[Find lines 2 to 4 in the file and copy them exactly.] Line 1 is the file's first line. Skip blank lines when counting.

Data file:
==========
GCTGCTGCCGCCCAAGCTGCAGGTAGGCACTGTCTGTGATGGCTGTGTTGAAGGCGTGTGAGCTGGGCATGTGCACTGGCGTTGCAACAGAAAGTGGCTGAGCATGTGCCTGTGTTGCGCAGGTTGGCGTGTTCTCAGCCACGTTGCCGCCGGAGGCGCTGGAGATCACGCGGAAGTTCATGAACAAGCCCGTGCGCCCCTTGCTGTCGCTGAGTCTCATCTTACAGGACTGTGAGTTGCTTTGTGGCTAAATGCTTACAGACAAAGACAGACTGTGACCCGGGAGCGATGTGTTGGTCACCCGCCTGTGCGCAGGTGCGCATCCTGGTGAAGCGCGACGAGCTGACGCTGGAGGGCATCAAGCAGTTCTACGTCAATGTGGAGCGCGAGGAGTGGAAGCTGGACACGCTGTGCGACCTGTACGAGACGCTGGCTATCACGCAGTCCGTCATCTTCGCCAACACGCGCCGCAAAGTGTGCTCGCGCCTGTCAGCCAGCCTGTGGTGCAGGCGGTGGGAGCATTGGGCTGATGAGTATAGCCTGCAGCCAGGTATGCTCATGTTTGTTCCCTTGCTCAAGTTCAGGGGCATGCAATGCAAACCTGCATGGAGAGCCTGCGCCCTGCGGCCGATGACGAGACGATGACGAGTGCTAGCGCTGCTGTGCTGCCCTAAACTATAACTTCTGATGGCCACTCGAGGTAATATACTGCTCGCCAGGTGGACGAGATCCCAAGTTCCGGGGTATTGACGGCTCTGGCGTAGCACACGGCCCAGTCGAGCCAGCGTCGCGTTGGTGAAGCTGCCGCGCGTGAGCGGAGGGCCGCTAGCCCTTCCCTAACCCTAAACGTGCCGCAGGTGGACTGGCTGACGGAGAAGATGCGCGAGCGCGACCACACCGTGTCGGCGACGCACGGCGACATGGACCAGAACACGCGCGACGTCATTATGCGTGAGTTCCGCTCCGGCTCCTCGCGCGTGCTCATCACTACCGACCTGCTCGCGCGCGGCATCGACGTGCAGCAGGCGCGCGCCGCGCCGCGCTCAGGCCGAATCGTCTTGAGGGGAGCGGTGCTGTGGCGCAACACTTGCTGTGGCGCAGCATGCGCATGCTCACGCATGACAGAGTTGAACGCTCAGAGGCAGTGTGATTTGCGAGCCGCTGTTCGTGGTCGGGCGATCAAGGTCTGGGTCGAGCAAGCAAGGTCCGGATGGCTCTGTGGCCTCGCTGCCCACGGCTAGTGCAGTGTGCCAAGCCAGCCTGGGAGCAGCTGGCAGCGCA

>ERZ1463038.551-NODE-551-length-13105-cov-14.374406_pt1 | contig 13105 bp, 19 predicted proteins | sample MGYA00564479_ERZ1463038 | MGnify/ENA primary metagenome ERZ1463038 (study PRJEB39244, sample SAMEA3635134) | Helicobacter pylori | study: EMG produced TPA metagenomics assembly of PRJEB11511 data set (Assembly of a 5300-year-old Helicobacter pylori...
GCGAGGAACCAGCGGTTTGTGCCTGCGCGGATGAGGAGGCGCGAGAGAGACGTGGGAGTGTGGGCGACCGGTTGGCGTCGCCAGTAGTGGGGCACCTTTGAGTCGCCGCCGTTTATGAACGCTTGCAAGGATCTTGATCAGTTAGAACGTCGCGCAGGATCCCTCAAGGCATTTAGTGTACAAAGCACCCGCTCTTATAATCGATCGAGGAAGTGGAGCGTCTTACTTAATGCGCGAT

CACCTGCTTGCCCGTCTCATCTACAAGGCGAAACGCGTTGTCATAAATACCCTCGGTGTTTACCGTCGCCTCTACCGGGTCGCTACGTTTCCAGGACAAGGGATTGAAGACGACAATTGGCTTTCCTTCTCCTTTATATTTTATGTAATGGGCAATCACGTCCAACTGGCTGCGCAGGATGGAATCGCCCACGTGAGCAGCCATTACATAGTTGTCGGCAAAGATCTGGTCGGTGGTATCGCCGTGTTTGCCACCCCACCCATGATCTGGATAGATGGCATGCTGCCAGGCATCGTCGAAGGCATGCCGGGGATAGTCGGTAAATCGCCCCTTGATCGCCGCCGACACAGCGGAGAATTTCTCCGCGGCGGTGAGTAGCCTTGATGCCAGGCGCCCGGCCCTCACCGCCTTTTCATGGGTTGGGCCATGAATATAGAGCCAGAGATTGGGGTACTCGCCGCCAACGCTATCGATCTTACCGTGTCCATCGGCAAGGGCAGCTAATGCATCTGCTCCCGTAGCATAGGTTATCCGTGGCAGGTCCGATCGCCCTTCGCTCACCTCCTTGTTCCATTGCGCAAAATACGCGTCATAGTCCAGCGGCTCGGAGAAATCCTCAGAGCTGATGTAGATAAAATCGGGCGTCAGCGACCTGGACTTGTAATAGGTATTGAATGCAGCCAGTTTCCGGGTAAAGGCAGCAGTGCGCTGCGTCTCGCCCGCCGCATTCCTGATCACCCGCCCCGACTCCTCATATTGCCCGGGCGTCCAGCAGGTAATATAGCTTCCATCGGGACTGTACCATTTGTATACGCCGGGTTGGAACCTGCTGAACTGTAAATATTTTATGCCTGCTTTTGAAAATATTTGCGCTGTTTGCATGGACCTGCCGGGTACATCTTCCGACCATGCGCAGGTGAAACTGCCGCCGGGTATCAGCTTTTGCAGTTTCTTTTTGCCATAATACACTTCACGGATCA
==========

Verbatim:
>ERZ1463038.551-NODE-551-length-13105-cov-14.374406_pt1 | contig 13105 bp, 19 predicted proteins | sample MGYA00564479_ERZ1463038 | MGnify/ENA primary metagenome ERZ1463038 (study PRJEB39244, sample SAMEA3635134) | Helicobacter pylori | study: EMG produced TPA metagenomics assembly of PRJEB11511 data set (Assembly of a 5300-year-old Helicobacter pylori...
GCGAGGAACCAGCGGTTTGTGCCTGCGCGGATGAGGAGGCGCGAGAGAGACGTGGGAGTGTGGGCGACCGGTTGGCGTCGCCAGTAGTGGGGCACCTTTGAGTCGCCGCCGTTTATGAACGCTTGCAAGGATCTTGATCAGTTAGAACGTCGCGCAGGATCCCTCAAGGCATTTAGTGTACAAAGCACCCGCTCTTATAATCGATCGAGGAAGTGGAGCGTCTTACTTAATGCGCGAT

CACCTGCTTGCCCGTCTCATCTACAAGGCGAAACGCGTTGTCATAAATACCCTCGGTGTTTACCGTCGCCTCTACCGGGTCGCTACGTTTCCAGGACAAGGGATTGAAGACGACAATTGGCTTTCCTTCTCCTTTATATTTTATGTAATGGGCAATCACGTCCAACTGGCTGCGCAGGATGGAATCGCCCACGTGAGCAGCCATTACATAGTTGTCGGCAAAGATCTGGTCGGTGGTATCGCCGTGTTTGCCACCCCACCCATGATCTGGATAGATGGCATGCTGCCAGGCATCGTCGAAGGCATGCCGGGGATAGTCGGTAAATCGCCCCTTGATCGCCGCCGACACAGCGGAGAATTTCTCCGCGGCGGTGAGTAGCCTTGATGCCAGGCGCCCGGCCCTCACCGCCTTTTCATGGGTTGGGCCATGAATATAGAGCCAGAGATTGGGGTACTCGCCGCCAACGCTATCGATCTTACCGTGTCCATCGGCAAGGGCAGCTAATGCATCTGCTCCCGTAGCATAGGTTATCCGTGGCAGGTCCGATCGCCCTTCGCTCACCTCCTTGTTCCATTGCGCAAAATACGCGTCATAGTCCAGCGGCTCGGAGAAATCCTCAGAGCTGATGTAGATAAAATCGGGCGTCAGCGACCTGGACTTGTAATAGGTATTGAATGCAGCCAGTTTCCGGGTAAAGGCAGCAGTGCGCTGCGTCTCGCCCGCCGCATTCCTGATCACCCGCCCCGACTCCTCATATTGCCCGGGCGTCCAGCAGGTAATATAGCTTCCATCGGGACTGTACCATTTGTATACGCCGGGTTGGAACCTGCTGAACTGTAAATATTTTATGCCTGCTTTTGAAAATATTTGCGCTGTTTGCATGGACCTGCCGGGTACATCTTCCGACCATGCGCAGGTGAAACTGCCGCCGGGTATCAGCTTTTGCAGTTTCTTTTTGCCATAATACACTTCACGGATCA